Dr Kate Adams presentations featured new treatments in critical care and considered the use of procalcitonin as a diagnostic tool and aiding antibiotic stewardship. Calcitonin is a hormone that will have a high presence when bacterial infections are present and can be used as a biomarker to help carry out an assessment. It should not be used to make an immediate judgment however, false positives could result in the wrong diagnosis, it is a valuable adjunctive tool and can aid in deciding to stop antibiotics after 2 days if the diagnosis proves a bacterial infection is not present and the antibiotic therapy may stop.

Dr Adams also featured the LoTrach endotracheal tube and the case for using this to prevent ventilator assisted pneumonia. The device costs 20 pounds, as opposed to 2 pounds, however there was evidence to suggest the technology could reduce some of the hazards that can lead to ventilator associated pneumonia. Each incidence of VAP costs 12,000 pounds, so there is a business case to try to avoid ventilator associated pneumonia. Mortality is high with ventilator associated pneumonia and the ultimate cost is the patient's life. The LoTrach endotracheal tube has subglottic aspiration built in and an expandable cuff which stops seepage into the lungs, removing the 2 bigger hazards in ventilating critical care patients. Using the equipment if it is known the patient is likely to be ventilated for longer than 72 hours can be more cost effective if this prevents ventilator associated pneumonia.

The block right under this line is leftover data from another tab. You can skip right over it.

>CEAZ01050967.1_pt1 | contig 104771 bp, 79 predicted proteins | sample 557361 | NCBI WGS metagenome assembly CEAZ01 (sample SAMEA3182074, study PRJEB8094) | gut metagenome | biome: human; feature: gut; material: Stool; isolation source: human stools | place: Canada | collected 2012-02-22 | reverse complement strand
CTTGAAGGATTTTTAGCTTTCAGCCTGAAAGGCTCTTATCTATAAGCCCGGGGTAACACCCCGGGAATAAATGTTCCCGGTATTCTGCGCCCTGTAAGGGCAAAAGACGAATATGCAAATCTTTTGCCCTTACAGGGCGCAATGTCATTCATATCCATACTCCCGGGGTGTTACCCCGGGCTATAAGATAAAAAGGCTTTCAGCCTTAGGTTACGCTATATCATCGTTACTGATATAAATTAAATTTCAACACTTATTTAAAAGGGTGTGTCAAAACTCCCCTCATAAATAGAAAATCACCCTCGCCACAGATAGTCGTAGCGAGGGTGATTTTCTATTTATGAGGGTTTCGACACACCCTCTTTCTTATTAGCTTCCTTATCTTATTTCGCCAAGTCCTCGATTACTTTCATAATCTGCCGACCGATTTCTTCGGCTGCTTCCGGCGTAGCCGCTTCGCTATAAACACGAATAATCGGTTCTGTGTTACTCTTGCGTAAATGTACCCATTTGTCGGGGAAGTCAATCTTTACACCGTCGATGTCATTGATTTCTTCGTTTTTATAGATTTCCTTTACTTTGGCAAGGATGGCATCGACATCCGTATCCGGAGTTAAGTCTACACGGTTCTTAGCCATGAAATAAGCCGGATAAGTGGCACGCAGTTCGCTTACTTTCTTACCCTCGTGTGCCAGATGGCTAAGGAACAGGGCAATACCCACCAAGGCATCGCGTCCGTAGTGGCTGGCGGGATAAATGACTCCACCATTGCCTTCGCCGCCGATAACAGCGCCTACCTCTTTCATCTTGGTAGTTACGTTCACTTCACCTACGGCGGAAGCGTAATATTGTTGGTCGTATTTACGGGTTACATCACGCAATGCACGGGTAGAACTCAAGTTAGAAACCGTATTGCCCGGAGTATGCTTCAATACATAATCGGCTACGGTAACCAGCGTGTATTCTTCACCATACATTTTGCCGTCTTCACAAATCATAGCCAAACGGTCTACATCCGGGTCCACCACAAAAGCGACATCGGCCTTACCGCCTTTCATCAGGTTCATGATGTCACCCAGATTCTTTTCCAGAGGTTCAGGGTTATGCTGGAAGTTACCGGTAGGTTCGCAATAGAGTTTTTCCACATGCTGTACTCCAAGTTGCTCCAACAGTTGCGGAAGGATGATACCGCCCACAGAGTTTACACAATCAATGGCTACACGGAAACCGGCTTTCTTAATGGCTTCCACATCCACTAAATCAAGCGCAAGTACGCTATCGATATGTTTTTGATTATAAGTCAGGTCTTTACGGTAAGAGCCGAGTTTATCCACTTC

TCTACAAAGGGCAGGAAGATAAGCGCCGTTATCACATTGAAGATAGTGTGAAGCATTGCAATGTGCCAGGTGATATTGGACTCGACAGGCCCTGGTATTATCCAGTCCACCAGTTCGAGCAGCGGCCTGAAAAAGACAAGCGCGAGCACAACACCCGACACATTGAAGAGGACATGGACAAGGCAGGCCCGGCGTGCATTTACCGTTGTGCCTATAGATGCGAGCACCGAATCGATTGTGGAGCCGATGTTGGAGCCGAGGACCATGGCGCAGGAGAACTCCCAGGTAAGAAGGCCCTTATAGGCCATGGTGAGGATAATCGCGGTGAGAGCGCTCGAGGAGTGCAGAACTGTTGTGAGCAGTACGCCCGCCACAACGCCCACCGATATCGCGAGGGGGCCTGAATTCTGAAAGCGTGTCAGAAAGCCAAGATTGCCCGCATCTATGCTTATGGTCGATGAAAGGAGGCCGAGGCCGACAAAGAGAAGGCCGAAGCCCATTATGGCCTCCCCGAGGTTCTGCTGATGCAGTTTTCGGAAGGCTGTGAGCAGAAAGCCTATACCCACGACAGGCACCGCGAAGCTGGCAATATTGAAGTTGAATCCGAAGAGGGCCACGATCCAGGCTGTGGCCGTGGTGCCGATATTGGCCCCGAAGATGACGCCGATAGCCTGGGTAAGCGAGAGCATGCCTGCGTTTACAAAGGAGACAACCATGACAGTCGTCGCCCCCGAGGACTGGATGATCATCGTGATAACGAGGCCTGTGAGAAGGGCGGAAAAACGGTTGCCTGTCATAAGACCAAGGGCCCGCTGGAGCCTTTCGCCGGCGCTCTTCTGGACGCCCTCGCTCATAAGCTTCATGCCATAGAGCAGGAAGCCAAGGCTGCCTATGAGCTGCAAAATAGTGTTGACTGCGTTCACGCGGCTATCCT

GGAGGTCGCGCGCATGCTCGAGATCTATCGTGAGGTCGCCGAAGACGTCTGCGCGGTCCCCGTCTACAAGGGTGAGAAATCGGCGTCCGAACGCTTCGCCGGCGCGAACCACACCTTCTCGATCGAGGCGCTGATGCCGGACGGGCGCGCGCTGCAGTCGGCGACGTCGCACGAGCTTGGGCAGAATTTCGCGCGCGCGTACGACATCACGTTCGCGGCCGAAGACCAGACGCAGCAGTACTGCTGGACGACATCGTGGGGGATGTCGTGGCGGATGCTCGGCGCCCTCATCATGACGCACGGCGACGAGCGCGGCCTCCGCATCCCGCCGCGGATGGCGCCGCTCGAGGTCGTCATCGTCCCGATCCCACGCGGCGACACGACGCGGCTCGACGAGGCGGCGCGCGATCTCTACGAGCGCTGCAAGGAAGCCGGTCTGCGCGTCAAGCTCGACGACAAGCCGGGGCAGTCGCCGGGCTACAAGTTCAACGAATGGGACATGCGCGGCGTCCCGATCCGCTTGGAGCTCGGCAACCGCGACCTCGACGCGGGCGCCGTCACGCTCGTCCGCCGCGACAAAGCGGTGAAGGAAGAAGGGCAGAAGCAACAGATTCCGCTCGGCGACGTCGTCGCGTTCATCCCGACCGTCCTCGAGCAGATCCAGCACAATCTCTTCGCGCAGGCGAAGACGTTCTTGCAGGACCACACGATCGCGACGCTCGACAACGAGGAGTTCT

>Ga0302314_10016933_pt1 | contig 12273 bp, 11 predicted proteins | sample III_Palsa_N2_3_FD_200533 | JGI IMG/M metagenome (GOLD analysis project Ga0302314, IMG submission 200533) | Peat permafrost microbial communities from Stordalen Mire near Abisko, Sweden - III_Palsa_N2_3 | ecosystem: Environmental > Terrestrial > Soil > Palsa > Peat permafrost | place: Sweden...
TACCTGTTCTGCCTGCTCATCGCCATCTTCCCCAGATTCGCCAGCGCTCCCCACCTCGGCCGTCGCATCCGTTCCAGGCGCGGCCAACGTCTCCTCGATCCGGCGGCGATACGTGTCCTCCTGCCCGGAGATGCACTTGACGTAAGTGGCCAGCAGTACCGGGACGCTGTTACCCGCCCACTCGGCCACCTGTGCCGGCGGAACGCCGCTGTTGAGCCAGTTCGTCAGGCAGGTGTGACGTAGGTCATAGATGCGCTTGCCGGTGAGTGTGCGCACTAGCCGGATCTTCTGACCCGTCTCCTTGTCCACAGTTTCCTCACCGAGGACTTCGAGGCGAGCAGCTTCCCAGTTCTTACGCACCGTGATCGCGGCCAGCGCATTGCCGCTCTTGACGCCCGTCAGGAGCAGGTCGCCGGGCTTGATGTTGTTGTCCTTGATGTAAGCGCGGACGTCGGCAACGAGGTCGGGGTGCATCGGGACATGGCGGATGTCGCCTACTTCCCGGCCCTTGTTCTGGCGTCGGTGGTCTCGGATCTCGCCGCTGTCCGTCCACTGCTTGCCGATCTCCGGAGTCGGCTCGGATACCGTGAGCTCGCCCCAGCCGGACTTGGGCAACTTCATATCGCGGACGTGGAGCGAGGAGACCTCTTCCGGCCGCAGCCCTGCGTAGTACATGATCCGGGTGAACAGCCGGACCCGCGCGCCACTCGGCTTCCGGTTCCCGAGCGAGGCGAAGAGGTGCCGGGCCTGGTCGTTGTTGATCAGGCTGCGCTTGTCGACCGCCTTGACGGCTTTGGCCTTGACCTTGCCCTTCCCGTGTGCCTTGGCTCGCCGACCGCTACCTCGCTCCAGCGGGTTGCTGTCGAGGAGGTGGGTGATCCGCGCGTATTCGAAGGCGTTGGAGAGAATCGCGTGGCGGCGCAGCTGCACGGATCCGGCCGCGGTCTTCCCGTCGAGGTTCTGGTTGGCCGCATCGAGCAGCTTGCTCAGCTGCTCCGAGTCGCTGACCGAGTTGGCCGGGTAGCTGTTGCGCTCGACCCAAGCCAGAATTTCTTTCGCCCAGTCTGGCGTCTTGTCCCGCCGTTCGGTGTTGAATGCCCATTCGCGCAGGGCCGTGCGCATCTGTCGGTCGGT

If you or someone you care about has been affected by a healthcare infection and you wish to discuss this with us, please contact us at